Several NGOs like the Uzbek-German Forum encourage fashion brands to boycott Uzbek cotton. H&M has, like many other international brands, signed a pledge to not knowingly source Uzbek cotton. But the origin of the cotton is often lost in the long value chain of fashion production. Knowing is the key word here. Only a few brands know where the cotton they use in their products has been grown and for most, full traceability is not a priority.

2.The designer

Barbara í Gongini and Ole í Gongini Jensen are the married couple behind the brand Barbara í Gongini. Barbara is the designer and Ole is the CEO. They welcome me into their design studio which is buzzing with young employees, many of whom are wearing items of the brand. Black is the dominating color but the uniformity of color is balanced with the versatility of shape and structure.

Barbara is in the middle of a meeting with designers and sales staff, but takes the time to explain how sustainability is an integrated part of the brand and of the ideas behind her design:
“Our design challenges tradition. Not only the aesthetics of fashion, but also the modes of production and consumption. We aim for multifunctionality and changeability through interaction with the user. This enhances the lifecycle of the clothes and challenges the tendency towards shifting trends and the need to buy new.”

This approach to the sustainability challenge seems to be a source of creativity rather than a limitation to the design process. As Barbara moves on to talk about the production process she admits that this part is much less “sexy”, but nevertheless important. She uses the production of leather items as an example and begins with the choice of material: “We use, for example, leather made from cow-, lamb- and goat-hide, to avoid using leather from caged animals. Then we look at the processing, which for conventional leather products entails a lot of chemicals, such as chrome in the tanning process.”

These chemicals pose a risk to the local environment, to workers at all tiers of the production chain as well as to consumers, so Barbara has made a choice, even though it has a certain smelly disadvantage: “We use only vegetable tanning which is based on natural tannins from plants. It took a while for our customers to accept this, as this process means that the finished products have a distinct odour of “animal”. At first, some of our retailers called us to complain. However, when we explained the reason for this, they accepted it and in a way it became a quality in itself. It helped to highlight the sustainability of the product, which otherwise cannot often be seen – or smelled – in the final product.”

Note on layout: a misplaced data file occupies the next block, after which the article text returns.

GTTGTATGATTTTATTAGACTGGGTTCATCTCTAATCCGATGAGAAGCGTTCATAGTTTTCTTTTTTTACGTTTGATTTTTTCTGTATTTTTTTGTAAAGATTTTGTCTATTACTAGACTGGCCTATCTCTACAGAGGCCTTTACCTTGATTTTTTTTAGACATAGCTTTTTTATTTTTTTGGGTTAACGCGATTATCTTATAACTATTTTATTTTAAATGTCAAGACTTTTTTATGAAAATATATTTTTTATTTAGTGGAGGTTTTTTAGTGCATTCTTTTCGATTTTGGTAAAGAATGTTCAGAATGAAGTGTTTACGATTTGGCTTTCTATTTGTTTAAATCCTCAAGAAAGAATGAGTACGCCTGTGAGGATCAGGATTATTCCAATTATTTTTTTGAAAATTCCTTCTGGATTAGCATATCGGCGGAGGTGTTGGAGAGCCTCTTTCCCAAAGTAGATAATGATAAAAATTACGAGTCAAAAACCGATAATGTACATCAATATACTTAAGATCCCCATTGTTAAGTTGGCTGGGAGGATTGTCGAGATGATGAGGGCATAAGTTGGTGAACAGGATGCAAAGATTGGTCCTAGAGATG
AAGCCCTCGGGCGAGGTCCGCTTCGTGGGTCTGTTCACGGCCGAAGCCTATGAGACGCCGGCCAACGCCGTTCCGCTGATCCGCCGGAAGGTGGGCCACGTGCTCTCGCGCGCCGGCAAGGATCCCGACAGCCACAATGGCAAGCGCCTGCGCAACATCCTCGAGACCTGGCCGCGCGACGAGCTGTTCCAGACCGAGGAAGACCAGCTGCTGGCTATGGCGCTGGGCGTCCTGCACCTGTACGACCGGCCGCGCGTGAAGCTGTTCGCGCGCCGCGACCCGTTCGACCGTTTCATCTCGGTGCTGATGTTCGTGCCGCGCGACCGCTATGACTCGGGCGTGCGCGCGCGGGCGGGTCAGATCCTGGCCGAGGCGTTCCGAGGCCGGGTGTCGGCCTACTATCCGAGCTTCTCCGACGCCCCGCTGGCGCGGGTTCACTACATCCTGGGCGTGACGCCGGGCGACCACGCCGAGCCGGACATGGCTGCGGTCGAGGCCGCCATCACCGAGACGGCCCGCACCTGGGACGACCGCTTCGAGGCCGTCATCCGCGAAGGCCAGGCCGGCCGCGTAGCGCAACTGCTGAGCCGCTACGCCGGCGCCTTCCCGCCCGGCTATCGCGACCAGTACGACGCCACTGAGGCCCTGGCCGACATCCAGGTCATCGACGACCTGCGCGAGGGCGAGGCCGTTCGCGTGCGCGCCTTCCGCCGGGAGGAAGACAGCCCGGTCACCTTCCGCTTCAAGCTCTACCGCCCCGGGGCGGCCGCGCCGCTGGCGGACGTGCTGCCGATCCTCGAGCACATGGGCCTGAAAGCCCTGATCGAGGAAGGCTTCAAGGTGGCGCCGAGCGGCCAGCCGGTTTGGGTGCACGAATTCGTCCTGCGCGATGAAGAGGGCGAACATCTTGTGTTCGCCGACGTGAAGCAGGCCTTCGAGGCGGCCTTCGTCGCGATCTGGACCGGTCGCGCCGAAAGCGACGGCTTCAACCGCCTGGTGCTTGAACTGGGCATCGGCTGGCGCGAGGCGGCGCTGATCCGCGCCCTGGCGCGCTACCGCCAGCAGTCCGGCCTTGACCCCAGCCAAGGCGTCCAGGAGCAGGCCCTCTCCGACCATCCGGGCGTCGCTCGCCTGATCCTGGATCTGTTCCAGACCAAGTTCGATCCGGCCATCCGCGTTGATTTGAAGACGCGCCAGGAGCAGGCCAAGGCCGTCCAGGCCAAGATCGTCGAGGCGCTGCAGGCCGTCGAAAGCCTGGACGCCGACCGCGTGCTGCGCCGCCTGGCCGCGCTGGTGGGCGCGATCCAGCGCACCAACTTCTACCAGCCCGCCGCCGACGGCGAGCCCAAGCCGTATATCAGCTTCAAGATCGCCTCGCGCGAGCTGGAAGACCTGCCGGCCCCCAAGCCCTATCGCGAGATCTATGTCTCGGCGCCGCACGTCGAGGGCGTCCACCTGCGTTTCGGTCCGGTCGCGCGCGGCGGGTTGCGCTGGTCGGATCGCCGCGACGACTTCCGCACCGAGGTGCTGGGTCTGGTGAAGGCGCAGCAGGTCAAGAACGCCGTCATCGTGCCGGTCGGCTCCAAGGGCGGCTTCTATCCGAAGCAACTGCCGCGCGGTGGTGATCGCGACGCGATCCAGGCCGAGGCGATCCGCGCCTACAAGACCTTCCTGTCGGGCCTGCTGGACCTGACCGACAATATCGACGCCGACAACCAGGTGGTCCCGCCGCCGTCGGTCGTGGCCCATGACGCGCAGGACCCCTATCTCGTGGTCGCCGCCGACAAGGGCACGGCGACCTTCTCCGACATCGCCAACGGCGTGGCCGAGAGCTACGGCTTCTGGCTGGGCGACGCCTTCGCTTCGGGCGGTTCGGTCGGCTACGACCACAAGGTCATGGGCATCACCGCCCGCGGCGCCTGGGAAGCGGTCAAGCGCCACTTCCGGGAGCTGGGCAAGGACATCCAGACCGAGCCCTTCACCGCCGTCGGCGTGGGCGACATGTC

Determination and compromise

In the particular case of the smelly leather Barbara stuck to her sustainable choice. This is not always the case though. Barbara prefers organic raw materials, but this does not fit well with the predominance of black in her collections.  “Black dye is simply not available ecologically; it cannot be made. So we have to lower the bar and aim for low impact color instead.”

Barbara and Ole are in no doubt that working with sustainability entails a lot of doubts, compromise and prioritising. Sometimes it is not clear what the most sustainable choice is.  Organic cotton for example, is produced without the use of pesticides and chemical fertilizers, and spares the local environment, farm workers and those who process the raw cotton. But some say that organic cotton consumes more water and that it is often transported over further distances, thus emitting more CO2 than conventional cotton.

Sustainable choices require immense knowledge of a range of issues, and sometimes you have to compromise between them. Barbara tells me about their leather manufacturer in Pakistan: “They employ women, which I really want to support, because this is not common in Pakistan, where women are often not allowed to work or even go to school.”

She is not 100 % sure about the way they handle their wastewater though. The manufacturer is connected to a treatment plant, but Barbara has not been able to obtain documentation to confirm that the water is actually clean enough after processing. She has chosen to stick to this supplier even though she is not able to evaluate the wastewater treatment: “Sometimes you simply fall short of expertise. So in this matter I simply have to trust the company and the authorities.”

Balancing sustainability and economics